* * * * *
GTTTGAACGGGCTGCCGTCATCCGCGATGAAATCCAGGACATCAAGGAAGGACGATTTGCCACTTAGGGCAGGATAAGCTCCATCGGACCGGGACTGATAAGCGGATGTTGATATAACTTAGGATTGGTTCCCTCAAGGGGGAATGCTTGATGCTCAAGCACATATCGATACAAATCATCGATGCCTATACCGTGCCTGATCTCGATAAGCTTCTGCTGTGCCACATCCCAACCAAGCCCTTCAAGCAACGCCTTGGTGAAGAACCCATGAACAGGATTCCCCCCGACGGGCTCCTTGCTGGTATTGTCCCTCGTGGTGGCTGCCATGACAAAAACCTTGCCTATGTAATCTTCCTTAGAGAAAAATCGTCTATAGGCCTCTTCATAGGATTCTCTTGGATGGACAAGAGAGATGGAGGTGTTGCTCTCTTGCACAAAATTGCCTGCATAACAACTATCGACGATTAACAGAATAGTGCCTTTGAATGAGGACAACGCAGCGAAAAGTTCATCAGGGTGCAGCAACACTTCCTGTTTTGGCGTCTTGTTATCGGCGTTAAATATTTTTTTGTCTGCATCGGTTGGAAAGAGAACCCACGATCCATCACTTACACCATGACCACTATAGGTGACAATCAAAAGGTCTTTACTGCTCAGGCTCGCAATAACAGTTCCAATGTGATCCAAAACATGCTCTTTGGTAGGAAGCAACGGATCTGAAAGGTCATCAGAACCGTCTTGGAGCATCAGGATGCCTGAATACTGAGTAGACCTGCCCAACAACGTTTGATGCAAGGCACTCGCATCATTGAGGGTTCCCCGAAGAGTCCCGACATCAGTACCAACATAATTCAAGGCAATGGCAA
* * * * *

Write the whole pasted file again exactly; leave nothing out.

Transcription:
GTTTGAACGGGCTGCCGTCATCCGCGATGAAATCCAGGACATCAAGGAAGGACGATTTGCCACTTAGGGCAGGATAAGCTCCATCGGACCGGGACTGATAAGCGGATGTTGATATAACTTAGGATTGGTTCCCTCAAGGGGGAATGCTTGATGCTCAAGCACATATCGATACAAATCATCGATGCCTATACCGTGCCTGATCTCGATAAGCTTCTGCTGTGCCACATCCCAACCAAGCCCTTCAAGCAACGCCTTGGTGAAGAACCCATGAACAGGATTCCCCCCGACGGGCTCCTTGCTGGTATTGTCCCTCGTGGTGGCTGCCATGACAAAAACCTTGCCTATGTAATCTTCCTTAGAGAAAAATCGTCTATAGGCCTCTTCATAGGATTCTCTTGGATGGACAAGAGAGATGGAGGTGTTGCTCTCTTGCACAAAATTGCCTGCATAACAACTATCGACGATTAACAGAATAGTGCCTTTGAATGAGGACAACGCAGCGAAAAGTTCATCAGGGTGCAGCAACACTTCCTGTTTTGGCGTCTTGTTATCGGCGTTAAATATTTTTTTGTCTGCATCGGTTGGAAAGAGAACCCACGATCCATCACTTACACCATGACCACTATAGGTGACAATCAAAAGGTCTTTACTGCTCAGGCTCGCAATAACAGTTCCAATGTGATCCAAAACATGCTCTTTGGTAGGAAGCAACGGATCTGAAAGGTCATCAGAACCGTCTTGGAGCATCAGGATGCCTGAATACTGAGTAGACCTGCCCAACAACGTTTGATGCAAGGCACTCGCATCATTGAGGGTTCCCCGAAGAGTCCCGACATCAGTACCAACATAATTCAAGGCAATGGCAA